What Is Virtual Flow Metering?
All engineers know what a meter is. It measures flow, but what is a “virtual” meter?
A virtual flow meter is a mathematical model that uses process conditions to estimate flow rates instead of using a physical meter. Virtual flow metering is a special case of a broader class; “Virtual Sensors”. In order to create and calibrate a virtual flow meter you do indeed need flow but only for a while. Once calibrated, the virtual flow meter can then just use process conditions to make its estimates.
In the case of oil and gas production, the physical meters are either on production separators measuring conjoined flow from many wells at the same time, or on test separators that measure flow for individual wells only occasionally and temporarily. During this “on-test” time we have well operating conditions and production for that particular well. This data is used to calibrate theoretical and/or data-driven non-linear regression models. Once the cause and effect relations are captured the model can be put on-line using the current well operating conditions. The model then outputs production estimates in real time. In this way, the In oil and gas, a reservoir, a well, an oil and gas platform, or other production operation. More team can see production from each well even when not on test.
Why Use Virtual Flow Meters?
Physical multiphase meters that measure oil, gas and water are very expensive, more so if they are good for accounting purposes. They are also expensive to install. In the case of off-shore platforms they have to be “barged out” or air-lifted to the platforms. Also, there may not be space to put a multiphase flow meter into the tangled maze of pipes. Physical meters also need to be maintained, subject to corrosion, sand, plugging with wax, methyl hydrates, etc. which can be costly as well. If you wish to have such meters on each well, and considering there are typically 5-15 wells on each platform, the cost is prohibitive and causes the asset team to make “educated guesses” about how much a well produces. On the other hand, virtual flow meters are software, much more affordable, and much easier to create and deploy.
Autonomously Self-Maintaining Virtual Flow Meters
Yes, even virtual flow meters need to be maintained because the wells change and the reservoir depletes over time. In mathematics this is called a “non-stationary process”, a process that changes over time.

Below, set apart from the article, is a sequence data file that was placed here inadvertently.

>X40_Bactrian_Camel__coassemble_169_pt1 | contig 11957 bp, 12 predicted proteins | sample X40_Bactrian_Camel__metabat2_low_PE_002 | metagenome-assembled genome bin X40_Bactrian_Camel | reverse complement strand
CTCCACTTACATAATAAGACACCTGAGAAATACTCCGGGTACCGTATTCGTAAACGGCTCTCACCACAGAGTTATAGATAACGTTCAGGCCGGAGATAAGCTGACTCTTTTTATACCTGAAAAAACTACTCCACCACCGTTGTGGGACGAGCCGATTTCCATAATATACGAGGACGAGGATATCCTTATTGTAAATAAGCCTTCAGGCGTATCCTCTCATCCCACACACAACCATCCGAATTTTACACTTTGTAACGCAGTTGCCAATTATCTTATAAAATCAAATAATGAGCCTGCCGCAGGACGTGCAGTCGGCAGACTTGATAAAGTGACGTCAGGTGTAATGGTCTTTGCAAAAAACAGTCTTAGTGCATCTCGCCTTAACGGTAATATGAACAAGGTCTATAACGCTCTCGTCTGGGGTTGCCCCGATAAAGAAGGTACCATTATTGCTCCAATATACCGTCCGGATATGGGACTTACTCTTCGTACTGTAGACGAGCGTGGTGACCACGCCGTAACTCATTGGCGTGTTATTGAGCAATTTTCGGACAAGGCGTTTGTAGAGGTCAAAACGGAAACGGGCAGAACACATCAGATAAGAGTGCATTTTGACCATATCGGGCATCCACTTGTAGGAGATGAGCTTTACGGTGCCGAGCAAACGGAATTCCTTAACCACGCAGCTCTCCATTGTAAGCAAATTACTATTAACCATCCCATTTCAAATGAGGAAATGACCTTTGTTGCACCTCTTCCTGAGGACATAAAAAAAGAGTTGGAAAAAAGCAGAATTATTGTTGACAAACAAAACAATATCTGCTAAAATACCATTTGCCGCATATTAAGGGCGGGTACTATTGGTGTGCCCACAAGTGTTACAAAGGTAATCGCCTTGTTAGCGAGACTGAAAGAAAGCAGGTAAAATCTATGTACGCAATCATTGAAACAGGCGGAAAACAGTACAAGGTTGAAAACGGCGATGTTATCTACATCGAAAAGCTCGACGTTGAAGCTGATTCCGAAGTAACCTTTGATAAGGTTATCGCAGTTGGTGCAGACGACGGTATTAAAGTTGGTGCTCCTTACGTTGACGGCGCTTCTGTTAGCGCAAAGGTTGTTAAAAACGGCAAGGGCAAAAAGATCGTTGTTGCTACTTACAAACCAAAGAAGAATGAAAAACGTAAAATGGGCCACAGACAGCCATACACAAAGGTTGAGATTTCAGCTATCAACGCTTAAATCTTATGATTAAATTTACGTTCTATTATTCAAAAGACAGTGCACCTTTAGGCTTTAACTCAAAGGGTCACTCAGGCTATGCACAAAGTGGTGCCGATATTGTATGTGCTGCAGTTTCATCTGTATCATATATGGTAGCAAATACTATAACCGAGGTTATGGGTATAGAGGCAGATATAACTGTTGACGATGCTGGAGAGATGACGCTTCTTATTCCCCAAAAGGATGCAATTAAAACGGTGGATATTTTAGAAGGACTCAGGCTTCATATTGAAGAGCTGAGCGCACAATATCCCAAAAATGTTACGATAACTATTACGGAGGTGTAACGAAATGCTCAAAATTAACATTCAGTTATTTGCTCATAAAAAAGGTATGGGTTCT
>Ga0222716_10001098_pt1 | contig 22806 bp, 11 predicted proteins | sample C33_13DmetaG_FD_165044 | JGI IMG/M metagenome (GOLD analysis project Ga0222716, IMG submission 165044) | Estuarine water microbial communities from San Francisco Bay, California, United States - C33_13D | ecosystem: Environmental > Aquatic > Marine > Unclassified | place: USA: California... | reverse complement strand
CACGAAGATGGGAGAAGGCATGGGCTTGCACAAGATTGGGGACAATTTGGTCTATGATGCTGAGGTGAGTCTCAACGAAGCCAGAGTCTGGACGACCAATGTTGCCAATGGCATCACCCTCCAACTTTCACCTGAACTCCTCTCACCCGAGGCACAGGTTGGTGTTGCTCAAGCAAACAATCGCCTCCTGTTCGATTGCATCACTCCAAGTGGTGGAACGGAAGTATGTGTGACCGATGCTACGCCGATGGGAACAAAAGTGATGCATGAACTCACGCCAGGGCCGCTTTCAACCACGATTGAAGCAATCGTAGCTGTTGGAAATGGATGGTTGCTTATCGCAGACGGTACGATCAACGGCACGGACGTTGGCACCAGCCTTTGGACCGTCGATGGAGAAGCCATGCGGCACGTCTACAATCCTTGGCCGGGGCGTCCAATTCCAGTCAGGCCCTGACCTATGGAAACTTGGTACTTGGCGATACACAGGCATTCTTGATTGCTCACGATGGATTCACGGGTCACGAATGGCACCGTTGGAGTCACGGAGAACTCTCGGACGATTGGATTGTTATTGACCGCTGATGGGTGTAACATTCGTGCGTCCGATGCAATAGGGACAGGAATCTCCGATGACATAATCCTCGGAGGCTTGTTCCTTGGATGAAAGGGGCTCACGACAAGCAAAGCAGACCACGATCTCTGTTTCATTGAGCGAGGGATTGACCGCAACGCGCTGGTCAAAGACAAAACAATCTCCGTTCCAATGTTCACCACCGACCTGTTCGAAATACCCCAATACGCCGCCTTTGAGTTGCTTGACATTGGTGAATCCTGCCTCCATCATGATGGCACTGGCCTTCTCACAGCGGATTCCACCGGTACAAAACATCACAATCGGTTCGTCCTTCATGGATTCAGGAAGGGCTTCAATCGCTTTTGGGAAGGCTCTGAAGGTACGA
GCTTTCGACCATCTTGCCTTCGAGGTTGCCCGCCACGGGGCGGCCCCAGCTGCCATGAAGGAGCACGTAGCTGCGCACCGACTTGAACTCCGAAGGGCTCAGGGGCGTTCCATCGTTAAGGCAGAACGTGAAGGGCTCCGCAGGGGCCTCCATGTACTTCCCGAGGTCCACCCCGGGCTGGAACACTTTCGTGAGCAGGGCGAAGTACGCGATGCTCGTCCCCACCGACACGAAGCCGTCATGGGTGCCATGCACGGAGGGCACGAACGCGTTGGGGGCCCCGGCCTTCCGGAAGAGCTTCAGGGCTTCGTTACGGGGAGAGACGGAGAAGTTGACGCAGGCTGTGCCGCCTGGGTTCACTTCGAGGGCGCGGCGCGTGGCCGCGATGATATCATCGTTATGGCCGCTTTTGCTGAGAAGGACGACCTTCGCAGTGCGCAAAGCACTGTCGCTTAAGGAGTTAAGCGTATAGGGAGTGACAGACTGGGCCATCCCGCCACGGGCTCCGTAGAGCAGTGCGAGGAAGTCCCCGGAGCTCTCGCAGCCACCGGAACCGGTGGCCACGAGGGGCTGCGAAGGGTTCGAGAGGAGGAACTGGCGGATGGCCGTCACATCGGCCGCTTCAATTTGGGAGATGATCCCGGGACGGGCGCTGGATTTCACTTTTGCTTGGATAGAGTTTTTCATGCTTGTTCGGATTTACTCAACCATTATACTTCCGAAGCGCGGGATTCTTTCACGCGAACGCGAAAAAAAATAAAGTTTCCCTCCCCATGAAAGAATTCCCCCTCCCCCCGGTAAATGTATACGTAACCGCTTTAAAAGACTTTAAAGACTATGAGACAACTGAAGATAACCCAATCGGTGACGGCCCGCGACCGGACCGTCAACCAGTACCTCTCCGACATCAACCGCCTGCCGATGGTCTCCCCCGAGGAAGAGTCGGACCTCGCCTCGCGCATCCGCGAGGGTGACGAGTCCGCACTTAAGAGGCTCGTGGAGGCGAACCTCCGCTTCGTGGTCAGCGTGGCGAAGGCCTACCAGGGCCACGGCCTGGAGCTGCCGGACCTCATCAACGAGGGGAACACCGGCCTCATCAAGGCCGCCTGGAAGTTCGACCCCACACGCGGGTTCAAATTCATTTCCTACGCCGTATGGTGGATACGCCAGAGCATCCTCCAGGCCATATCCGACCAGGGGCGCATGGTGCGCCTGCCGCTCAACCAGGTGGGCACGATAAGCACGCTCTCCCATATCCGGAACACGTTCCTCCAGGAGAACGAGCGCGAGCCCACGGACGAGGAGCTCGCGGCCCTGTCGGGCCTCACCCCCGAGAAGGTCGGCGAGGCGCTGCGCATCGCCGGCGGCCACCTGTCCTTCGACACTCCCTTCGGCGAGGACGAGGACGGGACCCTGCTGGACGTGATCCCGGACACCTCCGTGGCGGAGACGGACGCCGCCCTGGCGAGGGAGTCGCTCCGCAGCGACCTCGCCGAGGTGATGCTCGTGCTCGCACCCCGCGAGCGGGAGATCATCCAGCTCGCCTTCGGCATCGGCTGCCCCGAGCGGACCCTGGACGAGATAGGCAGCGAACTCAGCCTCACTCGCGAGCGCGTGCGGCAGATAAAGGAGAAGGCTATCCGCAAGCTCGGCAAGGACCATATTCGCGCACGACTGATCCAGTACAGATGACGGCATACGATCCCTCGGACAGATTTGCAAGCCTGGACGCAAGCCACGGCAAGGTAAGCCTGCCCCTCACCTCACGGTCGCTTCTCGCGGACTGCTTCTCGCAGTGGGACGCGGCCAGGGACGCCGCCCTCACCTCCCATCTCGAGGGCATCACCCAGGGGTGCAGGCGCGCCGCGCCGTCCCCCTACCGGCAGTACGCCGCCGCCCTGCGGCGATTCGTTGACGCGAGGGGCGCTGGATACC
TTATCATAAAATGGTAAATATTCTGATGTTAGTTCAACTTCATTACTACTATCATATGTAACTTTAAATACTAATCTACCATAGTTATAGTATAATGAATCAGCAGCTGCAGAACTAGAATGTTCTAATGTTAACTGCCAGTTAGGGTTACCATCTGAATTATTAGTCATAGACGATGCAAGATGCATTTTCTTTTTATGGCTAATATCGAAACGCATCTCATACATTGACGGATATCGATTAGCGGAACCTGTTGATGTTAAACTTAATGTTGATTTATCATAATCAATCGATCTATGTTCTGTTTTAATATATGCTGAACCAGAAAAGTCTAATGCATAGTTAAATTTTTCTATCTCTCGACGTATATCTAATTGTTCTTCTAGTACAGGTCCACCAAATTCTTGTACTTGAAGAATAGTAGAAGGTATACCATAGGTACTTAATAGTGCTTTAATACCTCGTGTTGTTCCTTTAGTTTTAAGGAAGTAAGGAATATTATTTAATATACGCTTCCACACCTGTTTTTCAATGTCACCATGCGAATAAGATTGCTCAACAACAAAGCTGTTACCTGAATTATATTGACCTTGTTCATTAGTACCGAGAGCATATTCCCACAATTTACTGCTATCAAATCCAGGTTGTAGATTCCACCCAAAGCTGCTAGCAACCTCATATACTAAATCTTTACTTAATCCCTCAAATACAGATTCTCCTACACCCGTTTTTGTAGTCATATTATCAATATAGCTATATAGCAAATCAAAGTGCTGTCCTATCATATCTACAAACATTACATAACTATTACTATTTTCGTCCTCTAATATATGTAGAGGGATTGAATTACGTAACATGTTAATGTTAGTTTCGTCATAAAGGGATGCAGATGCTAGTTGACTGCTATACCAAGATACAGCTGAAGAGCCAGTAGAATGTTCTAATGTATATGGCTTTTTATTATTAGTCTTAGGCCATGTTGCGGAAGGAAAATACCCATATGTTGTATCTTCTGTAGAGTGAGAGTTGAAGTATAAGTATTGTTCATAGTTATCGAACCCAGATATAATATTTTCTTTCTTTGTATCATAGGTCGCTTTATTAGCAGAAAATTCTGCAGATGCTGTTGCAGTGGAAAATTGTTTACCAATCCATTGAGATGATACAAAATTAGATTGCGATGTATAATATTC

To maintain a virtual flow meter we use the occasional well tests to compare the rate given by the model vs. the rate given by the physical meter and make adjustments or re-field-fit the model. TO do this we automatically monitor for such a well test to occur, capture the data, compare it to the estimates (oil, gas and water production) and either adapt the models to reduce their error or if the error is large, remodel with the new data and perhaps some of the recent past tests. This all runs “autonomously” (automatically, unattended). We also have the platform meters that measure the sum of all the operating wells. We can compare the sum of the virtual flow meter estimates to the sum of production meters from time to time and adapt the individual wells’ estimates using a variety of sly algorithms. Sly? Yes, because you do not want to over-adapt to the platform meters as it may cause a loss of “intuitiveness” of the individual production estimates. This too is autonomous.
Virtual flow meters offer a variety of benefits, some of which are mentioned above:
- The engineers and In oil and gas, a reservoir, a well, an oil and gas platform, or other production operation. More managers can see the production from individual wells, all three phases, between tests, continuously.
- Spending on expensive meters is reduced, eliminated for individual wells.
- Software is cheaper than multiphase flow meters, for procurement and installation and for on-going maintenance.
- Our virtual flow meters are self-calibrating.
- If sufficiently accurate, virtual flow meters can be used for allocation (how much oil and gas came from which well and zone, owned by different parties).
Many of these are cost avoidance or “soft” benefits but are valued by our customers.